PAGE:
Survival is so hardwired into the earliest synapses of life that it is very normal, even healthy, to find suicide disturbing. The problem with disturbing things is that, by their very nature, we prefer not to examine them. This gives disturbing things an extraordinary power to persist in the shadows, surviving through generations, affecting vast swathes of the population in silence.
Most of the people who knew me when I was depressed did not detect a major difference in external behavior. This was partially due to the massive amount of time and planning I took to minimize depressed behavior while in public, but it is also due to the uncomfortable truth that the psychological distance between a healthy and a depressed mind is much shorter than most realize or admit.
The most insidious aspect of depression is this:
depression feels more like a solution than a problem.
If you break your legs, you are unlikely to see broken-leg-you as your “true” self, and will likely do everything in your power to expedite your recovery.
When you break your mind, their is an overwhelming sense that you are “seeing the truth.” That it is reality, not you, that is fundamentally broken, and those who seem happy exist only in some pathetic delusion.
There is also a cultural tendency to mythologize the depressed, with no end of historical artists and geniuses to reinforce this idea.
If I had to hypothesis why this correlation exists between depression and artistry, it would be similar to the blind-improved hearing hypothesis. That is, a blind person will often have improved hearing, not because the lose of vision improves the ability to hear, but because the person will naturally focus and be more in tune with the sense they can rely on. So then, when the cognitive, social, and emotional management section of this mind is impaired, the artistic and instinctual sections are forced to take a front seat.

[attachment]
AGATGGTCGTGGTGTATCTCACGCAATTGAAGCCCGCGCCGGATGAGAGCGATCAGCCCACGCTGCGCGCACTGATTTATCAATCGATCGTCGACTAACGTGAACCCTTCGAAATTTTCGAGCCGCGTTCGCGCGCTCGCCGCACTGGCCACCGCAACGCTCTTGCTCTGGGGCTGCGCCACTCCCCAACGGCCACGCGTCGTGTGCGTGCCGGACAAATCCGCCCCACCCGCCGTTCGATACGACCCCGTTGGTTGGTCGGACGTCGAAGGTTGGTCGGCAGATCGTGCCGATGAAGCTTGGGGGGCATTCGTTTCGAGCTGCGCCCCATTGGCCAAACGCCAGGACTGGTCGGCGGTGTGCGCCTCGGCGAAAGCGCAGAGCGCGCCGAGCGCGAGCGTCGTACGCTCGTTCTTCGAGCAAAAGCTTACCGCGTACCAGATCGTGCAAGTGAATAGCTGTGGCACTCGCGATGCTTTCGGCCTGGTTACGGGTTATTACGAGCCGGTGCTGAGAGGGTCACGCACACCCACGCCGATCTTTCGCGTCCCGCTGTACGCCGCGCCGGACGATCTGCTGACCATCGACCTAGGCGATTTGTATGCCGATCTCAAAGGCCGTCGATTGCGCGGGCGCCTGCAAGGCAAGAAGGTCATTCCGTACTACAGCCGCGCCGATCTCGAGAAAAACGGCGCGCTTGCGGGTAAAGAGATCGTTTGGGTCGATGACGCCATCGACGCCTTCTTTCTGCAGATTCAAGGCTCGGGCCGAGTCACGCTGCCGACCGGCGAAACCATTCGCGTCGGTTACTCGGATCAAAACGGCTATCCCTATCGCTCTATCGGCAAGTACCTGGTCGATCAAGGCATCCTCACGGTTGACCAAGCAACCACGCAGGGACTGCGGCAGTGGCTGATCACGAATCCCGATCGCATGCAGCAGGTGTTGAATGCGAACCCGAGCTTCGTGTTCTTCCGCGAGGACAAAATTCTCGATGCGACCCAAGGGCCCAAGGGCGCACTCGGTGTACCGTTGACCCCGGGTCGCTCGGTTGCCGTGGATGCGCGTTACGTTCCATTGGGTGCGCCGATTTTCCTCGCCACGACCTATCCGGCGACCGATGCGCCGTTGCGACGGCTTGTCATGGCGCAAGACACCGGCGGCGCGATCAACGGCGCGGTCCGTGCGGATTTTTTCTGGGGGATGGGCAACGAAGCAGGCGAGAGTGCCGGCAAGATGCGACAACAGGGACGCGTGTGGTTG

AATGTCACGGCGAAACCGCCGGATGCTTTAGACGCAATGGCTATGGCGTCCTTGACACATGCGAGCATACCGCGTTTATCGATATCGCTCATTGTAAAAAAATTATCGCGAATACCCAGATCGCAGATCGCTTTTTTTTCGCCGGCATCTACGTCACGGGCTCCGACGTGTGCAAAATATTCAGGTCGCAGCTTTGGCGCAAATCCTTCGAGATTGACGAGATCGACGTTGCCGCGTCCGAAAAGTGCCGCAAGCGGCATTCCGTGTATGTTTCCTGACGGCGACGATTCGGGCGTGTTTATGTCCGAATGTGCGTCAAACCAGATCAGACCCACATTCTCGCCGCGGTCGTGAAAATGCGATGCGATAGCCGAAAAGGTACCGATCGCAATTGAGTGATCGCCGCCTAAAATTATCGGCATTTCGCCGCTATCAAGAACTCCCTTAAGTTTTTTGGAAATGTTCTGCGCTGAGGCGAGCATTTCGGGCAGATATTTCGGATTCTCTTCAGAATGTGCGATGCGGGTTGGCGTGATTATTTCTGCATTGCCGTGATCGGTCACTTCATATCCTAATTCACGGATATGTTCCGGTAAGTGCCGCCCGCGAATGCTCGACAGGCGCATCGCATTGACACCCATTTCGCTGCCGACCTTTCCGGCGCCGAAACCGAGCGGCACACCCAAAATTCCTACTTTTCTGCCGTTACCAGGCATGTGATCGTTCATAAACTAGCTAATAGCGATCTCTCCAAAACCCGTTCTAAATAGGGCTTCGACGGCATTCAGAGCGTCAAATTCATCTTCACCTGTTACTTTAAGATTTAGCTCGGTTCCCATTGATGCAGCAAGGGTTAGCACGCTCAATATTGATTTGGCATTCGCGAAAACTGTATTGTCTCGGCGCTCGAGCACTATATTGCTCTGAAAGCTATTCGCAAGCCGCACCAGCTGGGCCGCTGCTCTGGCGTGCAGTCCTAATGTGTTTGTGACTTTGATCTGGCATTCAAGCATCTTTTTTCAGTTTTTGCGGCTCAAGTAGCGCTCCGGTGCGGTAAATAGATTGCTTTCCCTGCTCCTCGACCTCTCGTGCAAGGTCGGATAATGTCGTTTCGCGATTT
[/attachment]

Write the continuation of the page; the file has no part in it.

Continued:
The problem with viewing depression as something artistic, or normal, or honest, is that many people will allow themselves to remain depressed, keeping it a part of them like some sort of character trait.
At least, that’s what I did.
(finale next Tuesday)
My hair grows very fast. I know this because, in my family’s lean and early years, my constant haircuts were a source of contention.
As the member of our little family that contributed least to our financial security, I felt it my responsibility to keep the monetary burden of haircuts as minimal as possible.
I kept my haircuts down to one or two a year. As a result, this cycle of growth and removal became unintentionally ritualized – a trend that continued long past the age when it is appropriate for parents to pay for personal grooming.
I did not realize to what extent this cycle had on me until several days ago when I decided to cut my hair before the new semester and found I was deathly afraid.
There’s a barbershop I pass every time I walk to the grocery store. It’s just some guy’s house with a sign and phone number outside.
This house used to just tell me I was one block away from packaged food. Now every time I passed it, the house was like a guilt-machine reminding me of my crippling personality flaws.
I bought more and more groceries to force myself to keep passing the house, until finally I had mustered up enough courage to schedule an appointment.
Three sunsets later, I returned to the house/barbershop.
The Barber washed my hair and then cut it.
I had 25 dollars in my wallet. He charged 20 dollars, so I gave him a 5 dollar tip. He said if I ever needed a quick trim it was free.
When I looked in the mirror, I was amazed by how symmetrical the haircut was. Upon closer inspection, I noticed that haircut was actually asymmetrical, but in a manner inverse to the way my face is asymmetrical, making the face as a whole therefore symmetrical.
Most haircuts I’ve had try to be perfectly even, but the human face isn’t perfectly even.
I guess if you decide to cut hair in your basement, you probably know what you’re doing.
Here’s to new beginnings.